When I was sixteen:
Hitting the Village with my grandfather
Wolf sang every song to the pretty hippie boy sitting directly in front of me, who turned out to be Davy Jones of the Monkees.
By Carl R. Hultberg / The Rag Blog / November 8, 2009
When I was sixteen I made a fateful trip to New York City to visit my grandfather, Jazz critic Rudi Blesh. Rudi lived off the Bowery and in the Village he was in his element.
Guiding me out into the New York night he brought me to this brightly lit venue on Bleecker Street. As we entered the dark nightclub and went to the table an amplified voice from a little booth quietly announced Rudi’s entrance. The pianist on stage (Erroll Garner?) quickly segued into a little bit of Trad Jazz (Memories of You?) and a little Ragtime bit. Perhaps even a spotlight might have found us at the table.
At any rate, I was mortified and on pretense of finding the men’s room I slipped out of the club. It was 1966 man, what did I need to be listening to Jazz for?
Coming on a little hole in the wall I realized it was the Night Owl, no longer a real cafe, just a poster shop. Still a teenage band was working out right at eye level. It was probably James Taylor, Danny Kortchmar and the original Flying Machine but it wasn’t the Lovin’ Spoonful so I got out of there with my $5 intact before they hit me for a charge.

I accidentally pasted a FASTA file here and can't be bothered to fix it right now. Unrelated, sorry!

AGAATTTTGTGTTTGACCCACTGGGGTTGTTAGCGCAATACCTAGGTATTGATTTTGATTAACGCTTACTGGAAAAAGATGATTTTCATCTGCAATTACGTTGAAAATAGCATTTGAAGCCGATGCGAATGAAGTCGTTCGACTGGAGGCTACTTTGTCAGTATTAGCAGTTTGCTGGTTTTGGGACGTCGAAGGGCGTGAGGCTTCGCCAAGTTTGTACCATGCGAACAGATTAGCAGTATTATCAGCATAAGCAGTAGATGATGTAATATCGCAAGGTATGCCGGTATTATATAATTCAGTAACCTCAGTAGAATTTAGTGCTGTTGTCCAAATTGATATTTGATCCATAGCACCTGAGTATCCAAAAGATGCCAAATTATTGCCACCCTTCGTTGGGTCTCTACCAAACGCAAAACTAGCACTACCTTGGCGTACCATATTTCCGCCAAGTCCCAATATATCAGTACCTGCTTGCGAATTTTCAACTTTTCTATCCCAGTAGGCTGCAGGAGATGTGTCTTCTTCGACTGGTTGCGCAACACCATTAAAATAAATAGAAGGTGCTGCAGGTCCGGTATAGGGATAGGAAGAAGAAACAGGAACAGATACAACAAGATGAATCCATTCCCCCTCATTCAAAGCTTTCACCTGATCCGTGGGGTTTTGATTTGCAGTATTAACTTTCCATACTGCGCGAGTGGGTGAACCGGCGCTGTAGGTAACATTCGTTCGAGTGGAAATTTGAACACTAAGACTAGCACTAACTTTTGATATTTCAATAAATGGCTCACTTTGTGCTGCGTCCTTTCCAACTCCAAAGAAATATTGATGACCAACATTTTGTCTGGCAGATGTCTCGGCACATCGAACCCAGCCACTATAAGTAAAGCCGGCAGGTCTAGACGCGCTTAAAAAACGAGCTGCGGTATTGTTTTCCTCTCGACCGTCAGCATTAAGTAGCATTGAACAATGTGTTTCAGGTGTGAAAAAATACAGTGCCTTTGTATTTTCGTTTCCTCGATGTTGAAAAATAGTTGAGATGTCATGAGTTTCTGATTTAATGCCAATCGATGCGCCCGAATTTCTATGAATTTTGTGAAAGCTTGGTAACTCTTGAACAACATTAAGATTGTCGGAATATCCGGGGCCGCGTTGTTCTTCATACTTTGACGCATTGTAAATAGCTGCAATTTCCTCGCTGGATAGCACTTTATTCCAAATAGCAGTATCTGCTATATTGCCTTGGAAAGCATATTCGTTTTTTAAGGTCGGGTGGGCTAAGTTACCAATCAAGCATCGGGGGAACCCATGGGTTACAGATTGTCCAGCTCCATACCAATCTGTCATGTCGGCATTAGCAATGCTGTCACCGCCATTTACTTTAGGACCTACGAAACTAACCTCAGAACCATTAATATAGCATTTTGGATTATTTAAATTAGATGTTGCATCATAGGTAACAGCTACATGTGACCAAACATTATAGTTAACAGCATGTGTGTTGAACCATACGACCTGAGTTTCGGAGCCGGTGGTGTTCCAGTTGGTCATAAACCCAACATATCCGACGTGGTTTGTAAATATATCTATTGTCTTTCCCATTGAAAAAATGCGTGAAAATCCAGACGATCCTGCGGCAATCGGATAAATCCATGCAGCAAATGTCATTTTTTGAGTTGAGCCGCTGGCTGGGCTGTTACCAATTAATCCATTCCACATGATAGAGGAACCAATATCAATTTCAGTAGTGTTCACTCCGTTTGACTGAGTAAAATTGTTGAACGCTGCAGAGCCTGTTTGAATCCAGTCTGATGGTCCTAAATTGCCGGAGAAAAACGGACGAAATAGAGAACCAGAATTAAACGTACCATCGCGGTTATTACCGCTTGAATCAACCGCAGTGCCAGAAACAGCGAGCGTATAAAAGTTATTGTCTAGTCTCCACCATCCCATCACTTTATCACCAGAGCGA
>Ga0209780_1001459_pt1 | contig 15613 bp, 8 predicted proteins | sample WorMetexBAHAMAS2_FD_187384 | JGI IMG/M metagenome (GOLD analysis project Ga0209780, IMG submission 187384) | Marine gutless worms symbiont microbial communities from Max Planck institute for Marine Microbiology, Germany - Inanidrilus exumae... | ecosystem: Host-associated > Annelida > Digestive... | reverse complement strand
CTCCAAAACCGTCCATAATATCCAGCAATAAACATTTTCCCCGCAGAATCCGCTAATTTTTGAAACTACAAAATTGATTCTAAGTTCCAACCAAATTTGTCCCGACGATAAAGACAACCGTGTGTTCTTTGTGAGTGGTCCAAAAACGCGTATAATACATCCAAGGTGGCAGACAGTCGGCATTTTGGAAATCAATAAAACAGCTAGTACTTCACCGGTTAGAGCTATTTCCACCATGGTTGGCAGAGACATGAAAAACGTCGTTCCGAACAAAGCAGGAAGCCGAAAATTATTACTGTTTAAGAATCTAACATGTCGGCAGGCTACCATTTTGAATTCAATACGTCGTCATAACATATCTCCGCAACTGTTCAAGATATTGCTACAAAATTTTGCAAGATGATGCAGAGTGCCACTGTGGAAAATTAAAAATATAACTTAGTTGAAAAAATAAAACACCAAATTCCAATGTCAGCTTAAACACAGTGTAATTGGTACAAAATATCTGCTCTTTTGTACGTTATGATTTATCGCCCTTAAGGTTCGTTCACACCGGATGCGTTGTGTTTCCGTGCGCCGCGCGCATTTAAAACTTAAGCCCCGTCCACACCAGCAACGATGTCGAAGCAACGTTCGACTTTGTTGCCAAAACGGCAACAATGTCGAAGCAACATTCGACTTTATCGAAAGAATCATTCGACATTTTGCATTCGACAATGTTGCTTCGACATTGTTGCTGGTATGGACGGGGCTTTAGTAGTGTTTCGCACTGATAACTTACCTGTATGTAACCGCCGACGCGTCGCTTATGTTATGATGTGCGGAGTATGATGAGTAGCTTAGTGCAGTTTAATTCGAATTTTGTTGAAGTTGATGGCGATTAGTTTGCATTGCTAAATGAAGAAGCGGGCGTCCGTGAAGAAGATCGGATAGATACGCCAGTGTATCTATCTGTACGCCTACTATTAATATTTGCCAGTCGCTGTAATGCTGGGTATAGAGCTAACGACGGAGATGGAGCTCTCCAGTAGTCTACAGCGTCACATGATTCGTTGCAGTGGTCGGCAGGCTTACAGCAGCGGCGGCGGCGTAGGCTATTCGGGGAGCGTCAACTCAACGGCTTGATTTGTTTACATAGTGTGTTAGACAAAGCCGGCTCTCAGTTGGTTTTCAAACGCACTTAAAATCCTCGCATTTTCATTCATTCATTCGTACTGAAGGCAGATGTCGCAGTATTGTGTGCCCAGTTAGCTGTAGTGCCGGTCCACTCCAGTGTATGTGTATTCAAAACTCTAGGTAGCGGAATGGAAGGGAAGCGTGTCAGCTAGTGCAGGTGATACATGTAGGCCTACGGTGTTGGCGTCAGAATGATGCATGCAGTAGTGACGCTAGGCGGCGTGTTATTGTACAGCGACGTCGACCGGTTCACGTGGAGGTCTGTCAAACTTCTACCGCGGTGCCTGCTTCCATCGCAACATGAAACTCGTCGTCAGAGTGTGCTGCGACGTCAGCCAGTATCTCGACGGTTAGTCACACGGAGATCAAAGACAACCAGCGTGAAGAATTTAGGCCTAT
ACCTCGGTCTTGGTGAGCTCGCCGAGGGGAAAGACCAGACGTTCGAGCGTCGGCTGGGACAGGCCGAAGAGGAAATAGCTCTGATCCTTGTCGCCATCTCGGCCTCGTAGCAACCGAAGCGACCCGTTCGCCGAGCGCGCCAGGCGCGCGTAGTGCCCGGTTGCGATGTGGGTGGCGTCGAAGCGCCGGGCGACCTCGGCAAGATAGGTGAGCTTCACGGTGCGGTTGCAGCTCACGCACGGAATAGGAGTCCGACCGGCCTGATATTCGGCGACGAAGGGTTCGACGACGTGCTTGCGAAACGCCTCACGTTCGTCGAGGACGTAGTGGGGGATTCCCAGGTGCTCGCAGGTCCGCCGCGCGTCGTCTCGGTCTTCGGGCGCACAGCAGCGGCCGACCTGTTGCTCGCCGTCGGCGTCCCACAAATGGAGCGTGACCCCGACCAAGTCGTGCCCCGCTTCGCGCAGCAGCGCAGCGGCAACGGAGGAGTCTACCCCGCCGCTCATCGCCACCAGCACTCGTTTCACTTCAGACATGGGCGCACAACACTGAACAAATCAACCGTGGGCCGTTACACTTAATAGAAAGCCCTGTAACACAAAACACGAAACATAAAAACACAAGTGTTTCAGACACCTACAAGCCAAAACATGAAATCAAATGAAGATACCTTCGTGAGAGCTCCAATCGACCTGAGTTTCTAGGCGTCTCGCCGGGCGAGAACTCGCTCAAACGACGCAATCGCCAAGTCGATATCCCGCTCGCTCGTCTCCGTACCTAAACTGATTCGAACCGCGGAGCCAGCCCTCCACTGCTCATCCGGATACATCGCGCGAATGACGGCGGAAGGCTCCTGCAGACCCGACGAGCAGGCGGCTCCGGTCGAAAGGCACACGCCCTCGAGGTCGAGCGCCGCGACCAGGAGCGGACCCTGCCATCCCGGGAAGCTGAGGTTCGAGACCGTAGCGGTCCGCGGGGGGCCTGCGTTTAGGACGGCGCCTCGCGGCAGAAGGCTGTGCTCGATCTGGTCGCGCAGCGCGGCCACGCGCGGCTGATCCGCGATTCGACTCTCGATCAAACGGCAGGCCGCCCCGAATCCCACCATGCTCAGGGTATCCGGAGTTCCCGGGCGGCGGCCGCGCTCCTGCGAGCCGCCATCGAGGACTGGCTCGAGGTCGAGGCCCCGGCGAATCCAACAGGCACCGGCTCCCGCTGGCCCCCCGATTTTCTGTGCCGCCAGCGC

Across the street down a flight of stairs was the Cafe au Go Go. The shill at the door was looking to fill some tables. “How much you got?” I told him $3 and he motioned to a second row table. The first act was the Siegal Schwall Blues Band. Having heard the Butterfield unit I wasn’t too impressed. Still they tried hard. The next guy who stumbled onto the platform was none other than Tim Hardin. This was important for me and I was floored, despite the fact that it was a short set and Tim didn’t really seem totally awake.
The next act took some time to set up on the main stage. What I got to see and hear next was none other than Howling Wolf with his band. The man sat in a chair with his microphone and harmonicas singing while his sharkskin suited accompianists played flawless electric Blues dancing side to side in lockstep behind him. Wolf sang every song to the pretty hippie boy sitting directly in front of me, who turned out to be Davy Jones of the Monkees.
There really are no words to describe this set for me. Pulling out of the club hours later and returning to the East 4th Street pad I had to smooth things over after ditching Rudi. Telling him I’d seen Howling Wolf didn’t hurt.
The man who’d announced Rudi’s entrance at the Village Gate was owner Art D’Lugoff. The club closed a few years ago (it’s now a CVS drugstore). Art himself passed away this week. He was eighty five years old.